A 10-Year Longitudinal Study of Effects of a Multifaceted Residency Spiritual Care Curriculum: Clinical Ability, Professional Formation, End of Life, and Culture

J Pain Symptom Manage. 2016 Dec;52(6):859-872.e1. doi: 10.1016/j.jpainsymman.2016.06.006. Epub 2016 Oct 3.


Context: Although spiritual care (SC) is recognized as important in whole-person medicine, physicians infrequently address patients' spiritual needs, citing lack of training. Although many SC curricula descriptions exist, few studies report effects on physicians.

Objectives: To broadly examine immediate and long-term effects of a required, longitudinal, residency SC curriculum, which emphasized inclusive patient-centered SC, compassion, and spiritual self-care.

Methods: We conducted in-depth individual interviews with 26 physicians (13 intervention; 13 comparison) trained at a 13-13-13 residency. We interviewed intervention physicians three times over 10 years-1) preintervention, as PGY1s, 2) postintervention, as PGY3s, 3) eight-year postintervention, as practicing physicians. We interviewed comparison physicians as PGY3s. Interviews were audio-recorded, transcribed, and analyzed by four researchers.

Results: Forty-nine interviews were analyzed. General: Both groups were diverse regarding personal importance of spirituality/religion. All physicians endorsed the value of SC, sharing rich patient stories particularly related to end of life and cultural diversity. Curricular effects: 1) skills/barriers-intervention physicians demonstrated progressive improvements in clinical approach, accompanied by diminishing worries related to SC. PGY3 comparison physicians struggled with SC skills and worries more than PGY3 intervention physicians, 2) physician formation-most physicians described residency as profoundly challenging and transformative. Even after eight years, many intervention physicians noted that reflection on their diverse beliefs and values in safety, coupled with compassion shown to them through this curriculum, had deeply positive effects. High impact training: patient-centered spiritual assessment; chaplain rounds; spiritual self-care workshop/retreats; multicultural SC framework.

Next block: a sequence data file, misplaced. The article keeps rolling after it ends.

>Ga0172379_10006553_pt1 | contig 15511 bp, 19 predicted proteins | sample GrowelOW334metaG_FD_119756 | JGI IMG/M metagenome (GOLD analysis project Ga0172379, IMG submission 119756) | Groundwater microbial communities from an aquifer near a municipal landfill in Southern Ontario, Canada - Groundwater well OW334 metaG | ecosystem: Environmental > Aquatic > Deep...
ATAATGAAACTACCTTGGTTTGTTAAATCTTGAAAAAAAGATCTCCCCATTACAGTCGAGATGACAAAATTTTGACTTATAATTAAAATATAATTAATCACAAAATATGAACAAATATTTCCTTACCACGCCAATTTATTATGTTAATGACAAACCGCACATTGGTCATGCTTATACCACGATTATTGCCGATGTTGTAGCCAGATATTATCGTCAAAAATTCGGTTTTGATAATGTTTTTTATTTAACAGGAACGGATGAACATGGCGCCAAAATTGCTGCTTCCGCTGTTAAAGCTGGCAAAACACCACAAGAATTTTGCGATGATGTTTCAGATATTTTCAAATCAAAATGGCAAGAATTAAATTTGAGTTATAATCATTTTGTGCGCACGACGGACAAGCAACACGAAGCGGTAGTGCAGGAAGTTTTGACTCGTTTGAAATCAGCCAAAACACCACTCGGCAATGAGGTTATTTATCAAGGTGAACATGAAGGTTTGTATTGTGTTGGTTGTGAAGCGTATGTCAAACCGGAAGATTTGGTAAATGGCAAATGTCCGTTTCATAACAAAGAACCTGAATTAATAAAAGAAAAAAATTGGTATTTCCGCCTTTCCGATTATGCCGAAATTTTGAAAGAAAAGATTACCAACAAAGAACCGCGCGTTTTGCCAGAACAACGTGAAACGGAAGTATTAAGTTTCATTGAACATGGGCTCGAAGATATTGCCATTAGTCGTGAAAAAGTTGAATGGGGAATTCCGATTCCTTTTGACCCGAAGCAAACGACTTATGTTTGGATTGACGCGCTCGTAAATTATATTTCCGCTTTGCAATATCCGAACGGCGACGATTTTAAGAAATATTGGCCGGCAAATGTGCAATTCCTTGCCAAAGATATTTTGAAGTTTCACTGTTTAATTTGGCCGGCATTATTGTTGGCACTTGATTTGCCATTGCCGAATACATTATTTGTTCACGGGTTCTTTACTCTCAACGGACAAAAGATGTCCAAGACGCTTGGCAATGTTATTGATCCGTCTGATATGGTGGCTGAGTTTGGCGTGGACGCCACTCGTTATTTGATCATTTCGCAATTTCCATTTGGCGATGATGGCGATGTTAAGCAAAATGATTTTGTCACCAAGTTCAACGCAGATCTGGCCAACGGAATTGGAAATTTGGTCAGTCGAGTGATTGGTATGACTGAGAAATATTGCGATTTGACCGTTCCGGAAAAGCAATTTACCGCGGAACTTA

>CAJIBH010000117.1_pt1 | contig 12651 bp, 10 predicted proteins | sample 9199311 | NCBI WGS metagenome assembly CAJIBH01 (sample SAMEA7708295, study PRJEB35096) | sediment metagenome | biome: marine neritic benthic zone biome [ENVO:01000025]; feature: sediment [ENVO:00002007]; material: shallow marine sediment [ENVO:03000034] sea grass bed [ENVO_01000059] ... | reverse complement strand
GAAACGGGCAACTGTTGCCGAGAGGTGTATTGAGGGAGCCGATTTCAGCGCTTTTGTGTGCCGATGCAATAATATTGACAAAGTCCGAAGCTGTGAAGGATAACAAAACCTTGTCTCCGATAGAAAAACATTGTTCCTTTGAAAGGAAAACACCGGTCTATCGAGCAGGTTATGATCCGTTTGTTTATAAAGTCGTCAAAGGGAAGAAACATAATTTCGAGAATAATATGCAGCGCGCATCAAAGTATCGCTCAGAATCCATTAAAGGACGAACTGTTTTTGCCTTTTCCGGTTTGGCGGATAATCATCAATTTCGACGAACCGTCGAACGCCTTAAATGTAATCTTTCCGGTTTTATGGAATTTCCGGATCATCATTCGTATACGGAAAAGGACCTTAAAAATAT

Conclusion: A longitudinal, multifaceted residency SC curriculum can have lasting positive effects on physicians' SC skills and their professional/personal formation.

Keywords: Spiritual care; cultural diversity; curriculum; end-of-life; professional formation; residency education.

Publication types

  • Research Support, Non-U.S. Gov't

MeSH terms

  • Adult
  • Clinical Competence
  • Cultural Diversity
  • Curriculum*
  • Empathy
  • Female
  • Humans
  • Internship and Residency*
  • Interviews as Topic
  • Longitudinal Studies
  • Male
  • Middle Aged
  • Physicians / psychology
  • Qualitative Research
  • Religion and Medicine
  • Self Care
  • Spirituality*
  • Terminal Care